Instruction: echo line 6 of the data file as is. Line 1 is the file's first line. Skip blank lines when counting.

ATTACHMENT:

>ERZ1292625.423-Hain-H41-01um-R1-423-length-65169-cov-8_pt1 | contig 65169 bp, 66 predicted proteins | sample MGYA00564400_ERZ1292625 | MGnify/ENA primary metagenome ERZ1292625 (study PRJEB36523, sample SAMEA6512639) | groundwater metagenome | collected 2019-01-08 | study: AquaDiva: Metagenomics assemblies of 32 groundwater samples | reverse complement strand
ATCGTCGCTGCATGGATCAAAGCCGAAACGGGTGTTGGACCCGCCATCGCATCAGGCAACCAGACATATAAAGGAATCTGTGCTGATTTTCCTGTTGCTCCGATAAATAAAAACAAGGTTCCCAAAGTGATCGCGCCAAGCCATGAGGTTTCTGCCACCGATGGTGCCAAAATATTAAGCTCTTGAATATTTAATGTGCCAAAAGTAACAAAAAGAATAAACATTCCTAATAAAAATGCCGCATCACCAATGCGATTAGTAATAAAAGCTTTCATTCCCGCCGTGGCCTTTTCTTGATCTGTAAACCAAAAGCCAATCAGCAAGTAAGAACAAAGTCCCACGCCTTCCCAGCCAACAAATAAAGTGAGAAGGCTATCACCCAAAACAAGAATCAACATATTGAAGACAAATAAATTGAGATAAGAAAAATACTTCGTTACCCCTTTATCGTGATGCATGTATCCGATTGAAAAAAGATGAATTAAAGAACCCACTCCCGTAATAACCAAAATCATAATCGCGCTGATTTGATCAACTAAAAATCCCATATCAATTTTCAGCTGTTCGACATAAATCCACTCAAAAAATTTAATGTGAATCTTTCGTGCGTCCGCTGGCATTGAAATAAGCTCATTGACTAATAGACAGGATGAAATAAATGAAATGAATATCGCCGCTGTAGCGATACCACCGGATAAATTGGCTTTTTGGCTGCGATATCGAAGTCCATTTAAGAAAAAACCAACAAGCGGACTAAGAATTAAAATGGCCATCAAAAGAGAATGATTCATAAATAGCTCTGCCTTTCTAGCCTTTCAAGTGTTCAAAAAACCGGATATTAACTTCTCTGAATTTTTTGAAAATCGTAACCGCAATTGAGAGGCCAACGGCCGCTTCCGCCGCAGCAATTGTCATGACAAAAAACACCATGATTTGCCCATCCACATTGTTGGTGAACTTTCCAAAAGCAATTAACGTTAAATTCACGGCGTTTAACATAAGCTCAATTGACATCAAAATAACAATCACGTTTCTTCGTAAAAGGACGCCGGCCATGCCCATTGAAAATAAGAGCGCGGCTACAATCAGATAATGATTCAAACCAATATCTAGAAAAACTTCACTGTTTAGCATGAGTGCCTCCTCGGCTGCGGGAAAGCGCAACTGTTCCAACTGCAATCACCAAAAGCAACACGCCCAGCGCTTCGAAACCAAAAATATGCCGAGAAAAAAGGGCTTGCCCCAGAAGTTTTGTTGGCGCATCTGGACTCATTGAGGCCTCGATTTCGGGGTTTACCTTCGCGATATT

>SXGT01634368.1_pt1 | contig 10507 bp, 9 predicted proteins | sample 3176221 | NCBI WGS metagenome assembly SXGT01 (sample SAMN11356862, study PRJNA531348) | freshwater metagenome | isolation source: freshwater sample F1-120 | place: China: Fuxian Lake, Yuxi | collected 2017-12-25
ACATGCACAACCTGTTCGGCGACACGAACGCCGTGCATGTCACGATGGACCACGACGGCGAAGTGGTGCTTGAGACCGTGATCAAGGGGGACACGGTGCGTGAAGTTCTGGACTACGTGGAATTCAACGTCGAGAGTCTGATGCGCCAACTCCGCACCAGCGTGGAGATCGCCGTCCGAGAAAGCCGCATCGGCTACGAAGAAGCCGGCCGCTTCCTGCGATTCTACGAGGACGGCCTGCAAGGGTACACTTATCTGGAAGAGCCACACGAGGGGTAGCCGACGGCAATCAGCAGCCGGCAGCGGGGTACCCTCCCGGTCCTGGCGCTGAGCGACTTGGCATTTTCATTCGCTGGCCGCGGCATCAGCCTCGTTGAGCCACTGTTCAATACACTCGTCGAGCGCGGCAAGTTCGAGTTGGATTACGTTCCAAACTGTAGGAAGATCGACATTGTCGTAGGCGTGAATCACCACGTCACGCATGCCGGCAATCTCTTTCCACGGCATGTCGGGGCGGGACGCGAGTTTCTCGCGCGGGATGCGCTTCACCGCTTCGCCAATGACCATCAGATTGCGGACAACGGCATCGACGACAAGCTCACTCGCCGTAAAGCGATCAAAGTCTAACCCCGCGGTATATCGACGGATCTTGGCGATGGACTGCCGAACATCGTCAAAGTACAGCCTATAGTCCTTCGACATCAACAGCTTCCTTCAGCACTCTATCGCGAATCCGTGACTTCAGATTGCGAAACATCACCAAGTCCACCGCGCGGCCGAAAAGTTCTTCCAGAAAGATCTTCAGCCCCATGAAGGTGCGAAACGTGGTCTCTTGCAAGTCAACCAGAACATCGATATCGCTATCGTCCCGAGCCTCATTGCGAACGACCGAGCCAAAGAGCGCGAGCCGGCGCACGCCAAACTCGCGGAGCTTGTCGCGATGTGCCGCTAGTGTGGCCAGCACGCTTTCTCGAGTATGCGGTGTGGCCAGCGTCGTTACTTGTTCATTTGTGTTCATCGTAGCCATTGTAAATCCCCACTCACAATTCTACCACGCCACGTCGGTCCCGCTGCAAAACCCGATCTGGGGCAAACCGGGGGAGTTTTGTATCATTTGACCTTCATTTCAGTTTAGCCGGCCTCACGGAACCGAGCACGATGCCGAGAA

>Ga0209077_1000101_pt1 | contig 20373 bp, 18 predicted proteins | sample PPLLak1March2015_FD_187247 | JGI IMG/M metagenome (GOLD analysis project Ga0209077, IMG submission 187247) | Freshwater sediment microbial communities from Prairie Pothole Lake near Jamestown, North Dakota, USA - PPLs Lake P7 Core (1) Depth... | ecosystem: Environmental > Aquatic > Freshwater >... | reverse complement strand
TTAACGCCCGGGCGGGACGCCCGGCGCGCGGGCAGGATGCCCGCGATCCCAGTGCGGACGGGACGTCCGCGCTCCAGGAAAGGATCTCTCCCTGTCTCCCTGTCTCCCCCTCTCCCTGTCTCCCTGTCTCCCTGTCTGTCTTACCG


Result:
TTAACGCCCGGGCGGGACGCCCGGCGCGCGGGCAGGATGCCCGCGATCCCAGTGCGGACGGGACGTCCGCGCTCCAGGAAAGGATCTCTCCCTGTCTCCCTGTCTCCCCCTCTCCCTGTCTCCCTGTCTCCCTGTCTGTCTTACCG